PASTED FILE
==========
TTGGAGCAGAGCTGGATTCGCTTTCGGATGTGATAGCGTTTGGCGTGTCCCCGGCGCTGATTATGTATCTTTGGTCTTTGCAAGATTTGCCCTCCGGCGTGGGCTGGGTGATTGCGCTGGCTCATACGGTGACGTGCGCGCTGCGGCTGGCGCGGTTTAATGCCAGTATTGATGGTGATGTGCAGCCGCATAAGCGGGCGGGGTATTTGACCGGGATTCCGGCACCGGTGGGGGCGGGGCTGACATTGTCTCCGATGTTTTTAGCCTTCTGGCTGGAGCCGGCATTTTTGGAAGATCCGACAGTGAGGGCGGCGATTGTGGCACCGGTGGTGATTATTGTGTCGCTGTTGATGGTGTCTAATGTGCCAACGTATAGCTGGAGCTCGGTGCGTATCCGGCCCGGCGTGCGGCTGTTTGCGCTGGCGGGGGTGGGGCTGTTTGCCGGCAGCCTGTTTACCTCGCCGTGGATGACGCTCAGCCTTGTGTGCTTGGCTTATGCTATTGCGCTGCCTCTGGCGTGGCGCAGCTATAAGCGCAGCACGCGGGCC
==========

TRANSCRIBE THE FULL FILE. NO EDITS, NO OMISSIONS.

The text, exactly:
TTGGAGCAGAGCTGGATTCGCTTTCGGATGTGATAGCGTTTGGCGTGTCCCCGGCGCTGATTATGTATCTTTGGTCTTTGCAAGATTTGCCCTCCGGCGTGGGCTGGGTGATTGCGCTGGCTCATACGGTGACGTGCGCGCTGCGGCTGGCGCGGTTTAATGCCAGTATTGATGGTGATGTGCAGCCGCATAAGCGGGCGGGGTATTTGACCGGGATTCCGGCACCGGTGGGGGCGGGGCTGACATTGTCTCCGATGTTTTTAGCCTTCTGGCTGGAGCCGGCATTTTTGGAAGATCCGACAGTGAGGGCGGCGATTGTGGCACCGGTGGTGATTATTGTGTCGCTGTTGATGGTGTCTAATGTGCCAACGTATAGCTGGAGCTCGGTGCGTATCCGGCCCGGCGTGCGGCTGTTTGCGCTGGCGGGGGTGGGGCTGTTTGCCGGCAGCCTGTTTACCTCGCCGTGGATGACGCTCAGCCTTGTGTGCTTGGCTTATGCTATTGCGCTGCCTCTGGCGTGGCGCAGCTATAAGCGCAGCACGCGGGCC